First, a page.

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Author Message
Intern
Joined: 06 Jun 2017
Posts: 2

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14 Jun 2017, 04:17
The following appeared in an announcement issued by the publisher of The Mercury, a weekly newspaper.

“Since a competing lower-priced newspaper, The Bugle, was started five years ago, The Mercury’s circulation has declined by 10,000 readers. The best way to get more people to read The Mercury is to reduce its price below that of The Bugle, at least until circulation increases to former levels. The increased circulation of The Mercury will attract more businesses to buy advertising space in the paper.”

This is what i wrote in 30 mins:

The argument talks about how a competing newspaper, started 5 years ago, has been the cause of decline in The Mercury’s readership. It is wrongly assumed to be due to the comparatively lower price of the new paper-The Bugle. Moreover, their plan to increase readership is by reducing the current price, which they feel will attract businesses to buy ad space, hence solving their problem. This argument is flawed and therefore their plan cannot guarantee any success.

Firstly, the argument asserts that the decline in The Mercury’s circulation by 10,000 readers is because of the new low priced paper. This is an assumption, not backed by any proof. Therefore, it is wrong to assume that this cause and effect relationship holds true. The decline in circulation could’ve been for multiple reasons, unrelated to the new newspaper in the market. For instance, the delivery and transportation system in certain areas could be inefficient, which eventually might have led to the reader’s switching to another paper, not specifically The Bugle.

Secondly, it is further assumed that reducing the price will increase The Mercury’s circulation. This might be a problem if the actual problem isn’t the cost of the paper. As stated in the example above, if transportation and delivery is the problem, the lower price will not encourage any potential readers to subscribe to this paper. The actual problem will remain unsolved. Thus, the lowering of the price won’t necessarily increase the circulation.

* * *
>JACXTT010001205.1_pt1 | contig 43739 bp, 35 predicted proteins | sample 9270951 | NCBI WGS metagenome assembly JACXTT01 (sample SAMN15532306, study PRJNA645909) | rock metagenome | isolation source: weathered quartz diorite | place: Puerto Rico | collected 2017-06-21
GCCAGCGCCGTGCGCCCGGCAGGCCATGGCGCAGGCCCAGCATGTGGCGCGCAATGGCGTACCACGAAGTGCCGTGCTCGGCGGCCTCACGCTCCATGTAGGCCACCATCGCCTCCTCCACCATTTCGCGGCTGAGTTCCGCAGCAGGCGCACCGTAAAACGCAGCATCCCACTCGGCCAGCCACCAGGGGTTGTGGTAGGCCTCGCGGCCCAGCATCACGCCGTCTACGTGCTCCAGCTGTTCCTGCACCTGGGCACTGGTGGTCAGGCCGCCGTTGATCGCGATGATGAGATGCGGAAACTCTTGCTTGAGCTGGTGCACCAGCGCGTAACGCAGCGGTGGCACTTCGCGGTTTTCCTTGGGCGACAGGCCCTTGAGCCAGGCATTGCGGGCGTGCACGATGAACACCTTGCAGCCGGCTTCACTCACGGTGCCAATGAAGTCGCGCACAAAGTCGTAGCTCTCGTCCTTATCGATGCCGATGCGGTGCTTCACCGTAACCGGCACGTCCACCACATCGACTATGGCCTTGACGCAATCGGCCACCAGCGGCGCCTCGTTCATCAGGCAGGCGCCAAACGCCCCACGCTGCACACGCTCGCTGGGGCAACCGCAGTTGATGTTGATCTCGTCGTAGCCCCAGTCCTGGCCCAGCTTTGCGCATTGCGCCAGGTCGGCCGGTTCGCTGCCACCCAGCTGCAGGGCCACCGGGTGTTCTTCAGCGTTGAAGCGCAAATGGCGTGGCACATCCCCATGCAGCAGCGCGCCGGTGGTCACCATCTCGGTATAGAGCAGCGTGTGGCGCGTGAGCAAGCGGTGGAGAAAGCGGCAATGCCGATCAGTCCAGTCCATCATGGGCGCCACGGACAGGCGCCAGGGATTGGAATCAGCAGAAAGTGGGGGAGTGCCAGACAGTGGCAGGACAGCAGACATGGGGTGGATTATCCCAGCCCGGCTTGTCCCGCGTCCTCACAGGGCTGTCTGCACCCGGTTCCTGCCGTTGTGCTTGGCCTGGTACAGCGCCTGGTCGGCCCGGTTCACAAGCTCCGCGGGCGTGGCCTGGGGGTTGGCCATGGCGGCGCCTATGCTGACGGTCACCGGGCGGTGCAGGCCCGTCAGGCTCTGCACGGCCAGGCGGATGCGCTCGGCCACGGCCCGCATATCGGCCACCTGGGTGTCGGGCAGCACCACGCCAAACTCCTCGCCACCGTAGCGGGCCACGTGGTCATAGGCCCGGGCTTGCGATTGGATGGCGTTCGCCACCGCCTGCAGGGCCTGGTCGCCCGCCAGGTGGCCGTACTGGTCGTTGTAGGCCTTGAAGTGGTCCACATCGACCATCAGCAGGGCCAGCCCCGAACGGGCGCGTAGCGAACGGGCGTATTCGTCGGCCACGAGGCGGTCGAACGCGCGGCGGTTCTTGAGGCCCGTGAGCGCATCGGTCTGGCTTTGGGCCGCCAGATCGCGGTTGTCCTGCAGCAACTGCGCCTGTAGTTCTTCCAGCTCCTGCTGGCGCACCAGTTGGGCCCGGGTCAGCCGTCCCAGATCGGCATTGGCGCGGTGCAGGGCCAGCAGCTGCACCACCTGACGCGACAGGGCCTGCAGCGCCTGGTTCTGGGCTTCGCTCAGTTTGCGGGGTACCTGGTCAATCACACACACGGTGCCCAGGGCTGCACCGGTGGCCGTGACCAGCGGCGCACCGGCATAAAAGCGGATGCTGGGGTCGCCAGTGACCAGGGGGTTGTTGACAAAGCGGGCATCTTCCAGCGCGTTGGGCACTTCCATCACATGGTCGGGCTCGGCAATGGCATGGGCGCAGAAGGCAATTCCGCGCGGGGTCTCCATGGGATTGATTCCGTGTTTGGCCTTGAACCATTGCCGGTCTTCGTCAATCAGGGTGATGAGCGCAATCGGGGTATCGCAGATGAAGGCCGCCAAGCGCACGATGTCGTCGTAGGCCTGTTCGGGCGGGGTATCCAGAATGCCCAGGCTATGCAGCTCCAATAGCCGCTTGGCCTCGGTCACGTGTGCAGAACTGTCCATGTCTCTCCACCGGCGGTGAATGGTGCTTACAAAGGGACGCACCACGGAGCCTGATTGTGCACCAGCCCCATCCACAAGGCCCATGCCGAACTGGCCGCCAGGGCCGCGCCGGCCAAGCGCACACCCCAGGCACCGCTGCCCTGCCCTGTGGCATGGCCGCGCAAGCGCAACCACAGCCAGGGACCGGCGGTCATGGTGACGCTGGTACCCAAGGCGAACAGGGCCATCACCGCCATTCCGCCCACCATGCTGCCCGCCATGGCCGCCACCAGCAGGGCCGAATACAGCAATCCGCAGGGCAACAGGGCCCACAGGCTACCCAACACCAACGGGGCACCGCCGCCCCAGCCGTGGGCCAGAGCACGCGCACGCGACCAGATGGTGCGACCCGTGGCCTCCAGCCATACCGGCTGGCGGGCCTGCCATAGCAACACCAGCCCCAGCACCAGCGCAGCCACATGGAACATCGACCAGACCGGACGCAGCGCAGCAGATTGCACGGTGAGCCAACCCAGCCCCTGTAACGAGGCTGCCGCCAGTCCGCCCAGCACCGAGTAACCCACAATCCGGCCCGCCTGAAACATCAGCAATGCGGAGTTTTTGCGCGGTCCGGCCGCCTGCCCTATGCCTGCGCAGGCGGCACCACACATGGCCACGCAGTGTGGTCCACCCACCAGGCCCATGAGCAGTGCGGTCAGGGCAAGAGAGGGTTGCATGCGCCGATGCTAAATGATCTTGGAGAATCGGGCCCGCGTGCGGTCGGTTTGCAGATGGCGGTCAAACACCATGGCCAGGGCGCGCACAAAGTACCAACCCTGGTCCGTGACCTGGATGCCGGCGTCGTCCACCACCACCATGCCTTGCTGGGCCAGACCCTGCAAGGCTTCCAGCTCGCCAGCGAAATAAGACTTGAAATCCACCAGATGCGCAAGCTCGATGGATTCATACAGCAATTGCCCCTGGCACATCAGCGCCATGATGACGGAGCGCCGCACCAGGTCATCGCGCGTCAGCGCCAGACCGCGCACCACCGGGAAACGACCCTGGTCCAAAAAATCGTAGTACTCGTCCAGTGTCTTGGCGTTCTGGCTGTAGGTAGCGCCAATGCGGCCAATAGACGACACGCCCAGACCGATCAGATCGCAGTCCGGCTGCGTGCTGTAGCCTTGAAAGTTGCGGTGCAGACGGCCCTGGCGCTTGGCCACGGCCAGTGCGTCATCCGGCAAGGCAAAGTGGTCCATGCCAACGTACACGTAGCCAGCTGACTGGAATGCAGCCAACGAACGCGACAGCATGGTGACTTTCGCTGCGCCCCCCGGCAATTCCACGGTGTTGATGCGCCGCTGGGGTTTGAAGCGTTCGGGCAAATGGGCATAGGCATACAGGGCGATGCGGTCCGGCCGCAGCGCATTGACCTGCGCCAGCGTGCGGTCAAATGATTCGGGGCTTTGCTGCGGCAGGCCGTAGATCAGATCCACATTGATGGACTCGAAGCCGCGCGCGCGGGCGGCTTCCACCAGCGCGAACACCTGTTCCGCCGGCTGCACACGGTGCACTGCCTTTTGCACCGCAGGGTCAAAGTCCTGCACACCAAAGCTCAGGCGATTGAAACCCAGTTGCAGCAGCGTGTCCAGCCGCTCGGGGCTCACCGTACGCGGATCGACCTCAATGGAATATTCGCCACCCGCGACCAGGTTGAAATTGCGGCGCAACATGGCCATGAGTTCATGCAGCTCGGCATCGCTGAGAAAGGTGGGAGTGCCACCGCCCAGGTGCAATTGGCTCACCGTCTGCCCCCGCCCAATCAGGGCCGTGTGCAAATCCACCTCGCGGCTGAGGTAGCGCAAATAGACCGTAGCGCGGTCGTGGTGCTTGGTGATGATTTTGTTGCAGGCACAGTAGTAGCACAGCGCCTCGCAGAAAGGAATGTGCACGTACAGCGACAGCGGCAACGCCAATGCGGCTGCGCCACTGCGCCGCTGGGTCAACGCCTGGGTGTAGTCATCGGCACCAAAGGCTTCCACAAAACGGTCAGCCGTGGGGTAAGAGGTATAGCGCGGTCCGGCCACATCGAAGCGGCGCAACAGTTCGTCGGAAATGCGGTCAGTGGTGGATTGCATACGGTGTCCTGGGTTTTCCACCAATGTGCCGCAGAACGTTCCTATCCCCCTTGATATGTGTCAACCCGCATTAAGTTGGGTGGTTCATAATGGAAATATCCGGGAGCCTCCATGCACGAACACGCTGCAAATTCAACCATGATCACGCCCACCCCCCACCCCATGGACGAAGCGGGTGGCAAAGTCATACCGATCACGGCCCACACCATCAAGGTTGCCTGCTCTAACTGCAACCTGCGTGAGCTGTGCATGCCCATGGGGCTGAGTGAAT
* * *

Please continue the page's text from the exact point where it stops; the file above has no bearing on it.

Lastly, another unwarranted assumption is made that the new increased circulation will lead to more businesses buying ad space in the paper. This could’ve been the case if the previous argument that this is based on, was correct. Unfortunately, it isn’t the case. There can be no guarantee that this will work as planned, making the conclusion invalid.

As the given argument makes baseless assumptions and doesn’t provide any solid proof for the same, their plan to save the paper and increase circulation may not work. If any extra information or proof was provided, it would’ve made the argument more sound and convincing.
Board of Directors
Joined: 01 Sep 2010
Posts: 3283

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14 Jun 2017, 04:47
Top Contributor
I would say really good and write a bit more: longer.

For the rest is really good >5

regards
_________________
Intern
Joined: 20 Aug 2017
Posts: 5

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17 Apr 2018, 09:54

The following appeared in an announcement issued by the publisher of The Mercury, a weekly newspaper.

“Since a competing lower-priced newspaper, The Bugle, was started five years ago, The Mercury’s circulation has declined by 10,000 readers. The best way to get more people to read The Mercury is to reduce its price below that of The Bugle, at least until circulation increases to former levels. The increased circulation of The Mercury will attract more businesses to buy advertising space in the paper.”

This is what i wrote in 30 mins:

The argument presented by the publisher that decrease in the price of the newspaper ‘The Mercury’ to lower than that of ‘The Bugle’ will lead to increased circulation and therefore more advertising is vague and unsubstantiated. The publisher offers no evidence or statistics to support his claim.
There is no mention of whether the newspapers ‘The Mercury’ or ‘The Bugle’ cater to the same market. Simply saying that they are competing low priced newspapers makes the argument of the publisher very weak. It may be highly likely that ‘The Bugle’ is a newspaper which caters to more of a business audience and ‘The Mercury’ is a newspaper which specializes in reporting local events. In such a case, the comparison is completely un-justified and wrong because both these newspapers cater to two different set of customers with different purchasing capacities.
The argument presented by the publisher rests of the premise that decrease in price of ‘The Mercury’ to a level lower than that of ‘The Bugle’ will increase the circulation of ‘The Mercury’. This statement implies that the circulation of ‘The Mercury’ decreased only on account of its pricing. It may very well be the case that the decrease in circulation was on account of poor quality of articles appearing in ‘ The Mercury’. The readership of ‘The Mercury’ simply decreased as readers were not satisfied with the reporting standards or the content. Thus, instead of improving its editorial and reporting team, the publisher plans to decrease the price of the newspaper. It might be the case that in the area that ‘The Mercury’ operates in, the consumers are not price-sensitive and willing to pay for good-quality reporting. The publisher offers no evidence or facts to address the above mentioned issues. This substantially weakens the argument as it breaks the entire premise on the which the course of action is based.